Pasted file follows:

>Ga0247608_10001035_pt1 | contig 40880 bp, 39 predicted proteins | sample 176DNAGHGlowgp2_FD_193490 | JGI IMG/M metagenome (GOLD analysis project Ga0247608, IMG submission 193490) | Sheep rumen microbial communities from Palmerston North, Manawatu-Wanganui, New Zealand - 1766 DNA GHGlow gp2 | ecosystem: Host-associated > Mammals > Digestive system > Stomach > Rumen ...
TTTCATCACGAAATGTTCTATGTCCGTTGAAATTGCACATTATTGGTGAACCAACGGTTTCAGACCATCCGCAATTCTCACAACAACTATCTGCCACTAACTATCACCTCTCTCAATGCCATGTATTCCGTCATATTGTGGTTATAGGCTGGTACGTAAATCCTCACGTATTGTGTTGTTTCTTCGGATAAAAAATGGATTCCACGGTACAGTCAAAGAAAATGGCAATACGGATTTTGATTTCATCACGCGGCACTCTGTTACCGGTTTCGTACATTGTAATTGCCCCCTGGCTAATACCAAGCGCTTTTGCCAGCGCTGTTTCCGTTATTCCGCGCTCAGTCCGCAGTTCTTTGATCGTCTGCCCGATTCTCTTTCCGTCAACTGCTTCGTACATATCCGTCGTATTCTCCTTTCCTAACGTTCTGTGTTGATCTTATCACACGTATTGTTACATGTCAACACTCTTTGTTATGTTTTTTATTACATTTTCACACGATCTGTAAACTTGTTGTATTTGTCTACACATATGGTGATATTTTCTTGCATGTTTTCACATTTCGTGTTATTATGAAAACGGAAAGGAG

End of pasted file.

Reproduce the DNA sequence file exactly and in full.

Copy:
>Ga0247608_10001035_pt1 | contig 40880 bp, 39 predicted proteins | sample 176DNAGHGlowgp2_FD_193490 | JGI IMG/M metagenome (GOLD analysis project Ga0247608, IMG submission 193490) | Sheep rumen microbial communities from Palmerston North, Manawatu-Wanganui, New Zealand - 1766 DNA GHGlow gp2 | ecosystem: Host-associated > Mammals > Digestive system > Stomach > Rumen ...
TTTCATCACGAAATGTTCTATGTCCGTTGAAATTGCACATTATTGGTGAACCAACGGTTTCAGACCATCCGCAATTCTCACAACAACTATCTGCCACTAACTATCACCTCTCTCAATGCCATGTATTCCGTCATATTGTGGTTATAGGCTGGTACGTAAATCCTCACGTATTGTGTTGTTTCTTCGGATAAAAAATGGATTCCACGGTACAGTCAAAGAAAATGGCAATACGGATTTTGATTTCATCACGCGGCACTCTGTTACCGGTTTCGTACATTGTAATTGCCCCCTGGCTAATACCAAGCGCTTTTGCCAGCGCTGTTTCCGTTATTCCGCGCTCAGTCCGCAGTTCTTTGATCGTCTGCCCGATTCTCTTTCCGTCAACTGCTTCGTACATATCCGTCGTATTCTCCTTTCCTAACGTTCTGTGTTGATCTTATCACACGTATTGTTACATGTCAACACTCTTTGTTATGTTTTTTATTACATTTTCACACGATCTGTAAACTTGTTGTATTTGTCTACACATATGGTGATATTTTCTTGCATGTTTTCACATTTCGTGTTATTATGAAAACGGAAAGGAG